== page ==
Early this week the CDC announced that its director, Rochelle Wollensky, was infected with COVID-19. While she is reportedly doing well and isolating at home, this raised eyebrows because she had received the new bivalent SARS-CoV-2 vaccine booster just a month before. Her immunity to COVID infection from this booster should have been at its peak when she became infected.
What does her infection suggest, and what does it mean for people looking to take the new vaccine?
The likely reason CDC Director Wolinsky was infected was because the new bivalent vaccine was tailored for older versions of Omicron virus variants BA4 and BA5 that were circulating in the U.S. last spring. Newer variants, such as BQ1 now account for approximately 27% of coronavirus infections in the U.S. Therefore, even though the CDC and the FDA approved a vaccine based on the viruses circulating in the U.S. last spring, new viruses that escape antibodies created by the vaccine have become common since that time. The mismatch is why people are getting newly infected.
What does this mean?
First, do not panic. Very few people are getting seriously ill or dying from this infection if they have some degree of immunity.
Importantly, if you are over the age of 50, or have some type of medical issue that puts you at risk, you should get the new booster vaccine. This is especially true if you are more than 6 to 12 months out from your last booster.
Why would I recommend this?
The booster clearly does not completely keep you from getting COVID-19. Dr. Wolinsky’s infection proves that. Antibodies that prevent you from being infected are very specific for variants and last for only a short time. However, the cellular immunity boost that keeps you from getting seriously ill or dying from COVID is more general, will protect you broadly and lasts longer — at least 6 months to a year. This is the real point of being vaccinated at this time.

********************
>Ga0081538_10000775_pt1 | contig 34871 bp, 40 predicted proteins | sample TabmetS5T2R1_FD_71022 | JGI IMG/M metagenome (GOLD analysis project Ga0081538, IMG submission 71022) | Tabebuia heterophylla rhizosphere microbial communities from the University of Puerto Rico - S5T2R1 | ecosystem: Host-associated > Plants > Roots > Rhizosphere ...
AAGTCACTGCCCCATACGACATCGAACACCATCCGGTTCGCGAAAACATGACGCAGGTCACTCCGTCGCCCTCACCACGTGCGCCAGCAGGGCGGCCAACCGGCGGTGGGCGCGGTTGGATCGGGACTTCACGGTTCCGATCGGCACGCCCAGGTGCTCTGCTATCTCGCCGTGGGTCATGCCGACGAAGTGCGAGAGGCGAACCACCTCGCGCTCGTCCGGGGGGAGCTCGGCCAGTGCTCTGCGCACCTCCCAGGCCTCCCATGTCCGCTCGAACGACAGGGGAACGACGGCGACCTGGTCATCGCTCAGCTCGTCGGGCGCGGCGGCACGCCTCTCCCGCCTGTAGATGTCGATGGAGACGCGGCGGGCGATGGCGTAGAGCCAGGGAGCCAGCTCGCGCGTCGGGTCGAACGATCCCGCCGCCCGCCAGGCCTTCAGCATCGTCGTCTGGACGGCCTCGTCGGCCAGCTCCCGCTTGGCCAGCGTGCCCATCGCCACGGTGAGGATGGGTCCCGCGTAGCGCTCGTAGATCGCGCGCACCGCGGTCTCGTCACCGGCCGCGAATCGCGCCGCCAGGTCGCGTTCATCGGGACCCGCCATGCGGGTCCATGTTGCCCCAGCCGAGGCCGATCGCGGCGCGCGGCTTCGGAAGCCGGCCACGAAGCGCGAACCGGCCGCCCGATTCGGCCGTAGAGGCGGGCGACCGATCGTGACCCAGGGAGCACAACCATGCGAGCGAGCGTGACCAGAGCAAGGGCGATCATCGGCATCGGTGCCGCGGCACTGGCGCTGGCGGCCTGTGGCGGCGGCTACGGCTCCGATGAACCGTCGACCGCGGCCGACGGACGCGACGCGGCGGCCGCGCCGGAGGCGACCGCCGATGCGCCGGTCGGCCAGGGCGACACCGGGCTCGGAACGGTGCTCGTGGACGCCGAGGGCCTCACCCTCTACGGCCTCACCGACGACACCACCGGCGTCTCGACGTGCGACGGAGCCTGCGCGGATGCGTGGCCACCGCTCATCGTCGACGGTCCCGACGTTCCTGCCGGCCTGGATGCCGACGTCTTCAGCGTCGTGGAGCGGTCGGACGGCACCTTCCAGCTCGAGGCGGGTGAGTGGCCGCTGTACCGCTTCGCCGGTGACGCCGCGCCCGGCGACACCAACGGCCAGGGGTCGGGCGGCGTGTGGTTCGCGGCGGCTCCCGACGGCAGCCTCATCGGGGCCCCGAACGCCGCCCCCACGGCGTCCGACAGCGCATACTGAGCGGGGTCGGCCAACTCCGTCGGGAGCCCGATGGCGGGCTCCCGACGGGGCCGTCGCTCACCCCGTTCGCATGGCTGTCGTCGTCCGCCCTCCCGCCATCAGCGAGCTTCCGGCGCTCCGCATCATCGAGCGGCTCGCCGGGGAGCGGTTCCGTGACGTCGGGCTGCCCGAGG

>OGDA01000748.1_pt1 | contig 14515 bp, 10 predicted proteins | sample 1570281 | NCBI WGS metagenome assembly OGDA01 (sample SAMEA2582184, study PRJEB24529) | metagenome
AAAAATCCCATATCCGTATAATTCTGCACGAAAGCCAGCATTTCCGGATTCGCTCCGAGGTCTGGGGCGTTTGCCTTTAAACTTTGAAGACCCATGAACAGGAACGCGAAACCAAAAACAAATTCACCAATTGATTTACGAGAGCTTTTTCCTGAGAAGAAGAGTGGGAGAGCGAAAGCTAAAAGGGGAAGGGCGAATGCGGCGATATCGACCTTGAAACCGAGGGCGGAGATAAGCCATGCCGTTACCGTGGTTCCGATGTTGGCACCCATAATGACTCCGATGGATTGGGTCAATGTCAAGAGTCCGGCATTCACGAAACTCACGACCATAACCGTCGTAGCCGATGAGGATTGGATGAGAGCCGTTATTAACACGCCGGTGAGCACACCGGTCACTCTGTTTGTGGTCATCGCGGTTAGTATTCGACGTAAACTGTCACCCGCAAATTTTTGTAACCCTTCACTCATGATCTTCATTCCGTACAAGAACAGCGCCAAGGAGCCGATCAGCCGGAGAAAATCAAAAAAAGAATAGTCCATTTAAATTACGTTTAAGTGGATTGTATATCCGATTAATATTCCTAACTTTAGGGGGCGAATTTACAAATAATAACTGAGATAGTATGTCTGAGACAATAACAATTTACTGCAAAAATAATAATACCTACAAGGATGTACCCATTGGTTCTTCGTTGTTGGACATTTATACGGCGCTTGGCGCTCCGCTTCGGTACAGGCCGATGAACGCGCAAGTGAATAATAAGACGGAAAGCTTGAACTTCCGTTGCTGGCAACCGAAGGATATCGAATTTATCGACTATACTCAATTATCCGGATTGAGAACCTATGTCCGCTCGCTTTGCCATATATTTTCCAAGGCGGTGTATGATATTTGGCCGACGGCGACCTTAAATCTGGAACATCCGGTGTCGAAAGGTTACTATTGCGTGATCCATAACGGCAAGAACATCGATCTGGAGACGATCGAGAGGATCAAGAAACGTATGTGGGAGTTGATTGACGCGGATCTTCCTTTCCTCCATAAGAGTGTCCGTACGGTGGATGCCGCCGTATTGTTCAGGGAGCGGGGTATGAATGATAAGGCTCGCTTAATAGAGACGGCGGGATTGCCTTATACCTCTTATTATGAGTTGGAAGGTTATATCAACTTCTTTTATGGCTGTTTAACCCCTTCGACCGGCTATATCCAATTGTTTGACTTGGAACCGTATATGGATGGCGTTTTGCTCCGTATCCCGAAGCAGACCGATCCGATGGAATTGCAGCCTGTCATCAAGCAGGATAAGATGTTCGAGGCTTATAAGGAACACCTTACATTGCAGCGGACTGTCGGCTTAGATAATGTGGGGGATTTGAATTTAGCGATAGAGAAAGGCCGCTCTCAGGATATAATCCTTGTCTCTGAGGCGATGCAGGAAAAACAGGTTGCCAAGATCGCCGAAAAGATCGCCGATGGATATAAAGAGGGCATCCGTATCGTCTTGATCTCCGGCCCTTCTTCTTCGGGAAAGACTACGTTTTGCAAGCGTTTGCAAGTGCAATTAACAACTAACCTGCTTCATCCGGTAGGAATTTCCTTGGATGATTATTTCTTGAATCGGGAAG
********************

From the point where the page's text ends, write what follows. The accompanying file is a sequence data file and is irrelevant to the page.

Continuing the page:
Currently, there are many examples of well-vaccinated people getting infected. But, the likelihood that they get sick, or die, or go on to have long COVID is much reduced after the vaccine.
The one thing we should stop doing is trying to chase whatever new SARS-CoV-2 virus that comes out with a new vaccine. The thought that it will provide long-term protection against being infected is not true at this point. The idea that people should be vaccinated every three or four months is not appropriate. As has been shown with this booster, if a new variant comes even in a few months, the vaccine will not keep you from being infected, but will keep you from getting seriously ill.
The good news is that in countries like France, where vaccination rates are high, the overall number of infections with new variants is low and less prominent than even the last wave with BA5.
All of this suggests that if the population continues to maintain its immunity through vaccination or infection, each wave of COVID-19 infection should become less prominent and eventually this disease will burn itself out.
3 thoughts on “The CDC director just got sick with COVID 19 a month after she had received her booster vaccination. How can this happen and what does it mean?”
I think we need to understand that vaccines will limited if any impact on Omicron transmission given high infectivity. The vaccine protects against serious illness and makes sense for most adults. However we should be under no illusions about what the vaccine does.
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Is there a new version of the vaccine being worked on that is more closely related to existing vaccines? I heard they were working on one. The newer version should prevent COVID-19 infections. Do you have any insight on this?
The Novavax vaccine is most like traditional vaccines but there is no evidence it will protect against variants that have new antigens.